full potential. To this point, Eisenhardt and Tabrizi (1995) noted that the initial occupants of
an opportunity space typically constitute no more than a portion of what could be exploited
as the wider potentiality the space came to be more fully appreciated.
Each of these counterpunctual perspectives drives toward an unanswered question:
Do demand-pull forces play a role in generating new innovations, firms and sectors? Given
that this question purports to address conditions that exist before the innovations, firms and
sectors themselves exist, any sequencing that places demand-side forces ahead of
supply-side entrepreneurial activity necessarily advances two important claims:
opportunity spaces exist prior to being occupied; and demand-side forces have the capacity
to generate new innovations. Extending the initial work that is suggestive of latent demand-
side forces (Golder, 2000; Rogers, 2003) and positing the existence of opportunity spaces
prior to being occupied by entrepreneurs (Schoonhoven and Romanelli, 2009),
demand-supply sequencing has potent implications regarding the generative capacity of
demand-side forces. More formally:
H1. When latent demand for entrepreneurial innovation precedes supply, then demand
serves as a generative force of innovation and supply serves as a selective force.
2.2 Demand-driven quantity and diversity of entrepreneurial activity
As the foregoing discussion reveals, disparate research streams support the premise that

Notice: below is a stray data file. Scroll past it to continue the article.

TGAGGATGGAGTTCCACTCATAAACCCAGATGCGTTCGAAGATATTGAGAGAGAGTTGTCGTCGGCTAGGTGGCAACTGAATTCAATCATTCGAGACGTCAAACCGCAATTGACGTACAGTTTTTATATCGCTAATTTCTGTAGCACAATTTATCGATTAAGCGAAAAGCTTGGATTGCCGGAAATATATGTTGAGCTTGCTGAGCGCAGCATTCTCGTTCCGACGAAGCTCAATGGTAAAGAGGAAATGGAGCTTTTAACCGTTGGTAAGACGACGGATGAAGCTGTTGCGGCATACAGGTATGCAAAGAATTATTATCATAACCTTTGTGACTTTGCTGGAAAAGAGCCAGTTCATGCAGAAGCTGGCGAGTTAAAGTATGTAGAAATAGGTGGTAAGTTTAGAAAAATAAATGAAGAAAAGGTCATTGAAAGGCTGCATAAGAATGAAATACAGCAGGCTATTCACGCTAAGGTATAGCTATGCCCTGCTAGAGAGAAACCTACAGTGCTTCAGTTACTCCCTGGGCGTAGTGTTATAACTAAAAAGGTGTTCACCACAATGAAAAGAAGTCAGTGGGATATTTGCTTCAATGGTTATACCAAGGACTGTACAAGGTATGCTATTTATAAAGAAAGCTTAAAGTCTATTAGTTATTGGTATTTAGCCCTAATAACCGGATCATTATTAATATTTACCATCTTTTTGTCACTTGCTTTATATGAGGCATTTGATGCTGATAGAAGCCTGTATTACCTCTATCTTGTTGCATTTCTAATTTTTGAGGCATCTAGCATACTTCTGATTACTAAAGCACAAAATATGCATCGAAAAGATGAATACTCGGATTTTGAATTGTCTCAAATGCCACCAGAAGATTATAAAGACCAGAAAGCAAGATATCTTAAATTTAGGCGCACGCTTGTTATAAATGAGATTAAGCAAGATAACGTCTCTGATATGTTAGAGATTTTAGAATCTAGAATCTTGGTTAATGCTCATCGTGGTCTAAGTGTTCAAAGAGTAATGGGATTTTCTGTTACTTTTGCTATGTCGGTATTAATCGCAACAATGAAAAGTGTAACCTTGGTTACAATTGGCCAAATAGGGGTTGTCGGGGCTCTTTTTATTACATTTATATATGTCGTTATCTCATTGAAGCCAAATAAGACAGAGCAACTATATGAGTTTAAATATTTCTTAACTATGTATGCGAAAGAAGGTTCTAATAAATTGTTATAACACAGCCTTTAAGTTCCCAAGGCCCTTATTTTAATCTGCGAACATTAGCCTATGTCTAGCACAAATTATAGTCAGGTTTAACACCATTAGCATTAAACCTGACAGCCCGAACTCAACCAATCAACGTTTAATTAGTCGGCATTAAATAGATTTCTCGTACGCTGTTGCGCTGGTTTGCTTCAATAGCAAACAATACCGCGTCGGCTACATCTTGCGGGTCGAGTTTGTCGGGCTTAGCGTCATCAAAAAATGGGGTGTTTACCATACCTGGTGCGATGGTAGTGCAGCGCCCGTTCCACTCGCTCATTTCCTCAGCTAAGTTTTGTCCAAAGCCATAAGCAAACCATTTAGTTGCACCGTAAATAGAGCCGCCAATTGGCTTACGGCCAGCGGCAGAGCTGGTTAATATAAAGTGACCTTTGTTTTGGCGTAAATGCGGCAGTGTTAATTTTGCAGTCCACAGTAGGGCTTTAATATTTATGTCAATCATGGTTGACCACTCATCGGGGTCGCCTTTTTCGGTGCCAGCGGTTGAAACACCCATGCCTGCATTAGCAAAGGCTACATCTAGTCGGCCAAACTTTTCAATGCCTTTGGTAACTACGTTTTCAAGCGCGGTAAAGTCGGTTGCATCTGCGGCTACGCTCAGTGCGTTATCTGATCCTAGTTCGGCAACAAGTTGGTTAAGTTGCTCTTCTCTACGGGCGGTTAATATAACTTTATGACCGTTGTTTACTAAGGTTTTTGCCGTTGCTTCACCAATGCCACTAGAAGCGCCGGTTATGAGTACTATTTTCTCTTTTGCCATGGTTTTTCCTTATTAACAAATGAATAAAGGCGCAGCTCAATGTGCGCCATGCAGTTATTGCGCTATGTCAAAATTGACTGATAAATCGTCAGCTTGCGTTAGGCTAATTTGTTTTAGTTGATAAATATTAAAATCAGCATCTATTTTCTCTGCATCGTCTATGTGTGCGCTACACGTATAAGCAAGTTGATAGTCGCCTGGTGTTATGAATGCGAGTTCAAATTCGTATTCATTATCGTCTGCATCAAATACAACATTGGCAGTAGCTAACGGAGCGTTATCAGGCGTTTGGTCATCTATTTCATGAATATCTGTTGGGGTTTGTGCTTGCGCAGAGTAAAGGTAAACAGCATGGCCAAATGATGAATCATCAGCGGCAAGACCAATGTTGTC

opportunity spaces may exist prior to being occupied by entrepreneurial innovators
(e.g. DiStefano et al., 2012; Golder, 2000; Rogers, 2003; Schoonhoven and Romanelli, 2009);
however, a formal test is needed for the assertion that demand-side forces generate
innovative solution sets through latent societal signaling. If it can be demonstrated in at
least some material instances that demand-pull effects precede the supply of entrepreneurial
activity, then it is conceivable that demand can serve as a generative source of
entrepreneurial innovation, as opposed to simply being a selective force of promising
innovations developed by entrepreneurs. In turn, demand-side generation of opportunity
spaces and solution sets suggests that latent demand-side forces may have a role in shaping
both the quantity and diversity of entrepreneurial activity that is brought to market
(Hunt, 2013a, c; Sarasvathy, 2004). The quantity of “non-necessity”entrepreneurship –
consisting of new business venturing that excludes those pushed into self-employment due
to non-discretionary forces (Acs, 2006) –is indicative of a society’s proclivity to pursue
entrepreneurial opportunities (Baumol, 1990; North, 1990) as well as the broader influence of
tangible and intangible forces that have come to be known as entrepreneurial ecosystems”
(Gnyawali and Fogel, 1994; Isenberg, 2010). The diversity of entrepreneurship represents
the breadth of distinctive solution sets introduced to the marketplace (Brown and
While the quantity and diversity of a society’s entrepreneurship are emblematic of the
interplay between both supply-side and demand-side forces. Extant conceptions of
opportunity emergence and new business venturing have tended to focus on individual
entrepreneurs. The supply-side preoccupation involves what Schoonhoven and Romanelli
(2009) called the “lone, swashbuckling entrepreneur.”Such mythologized representations of
the “heroic entrepreneur”(McMullen, 2017) offer an incomplete and fatally over-simplified
depiction of the entrepreneur-opportunity nexus (McMullen and Shepherd, 2006; Eckhardt
and Shane, 2003) in that macro-environmental forces, including social-cultural norms, biases
and preferences, must also be taken into account. Thus, by signaling latent societal
preferences, demand-side forces exert influence over the quantity and diversity of solution
sets that might be brought to market. Sprawling, high-potential opportunity spaces,
for which society may signal strong interest, could invite more market actors and more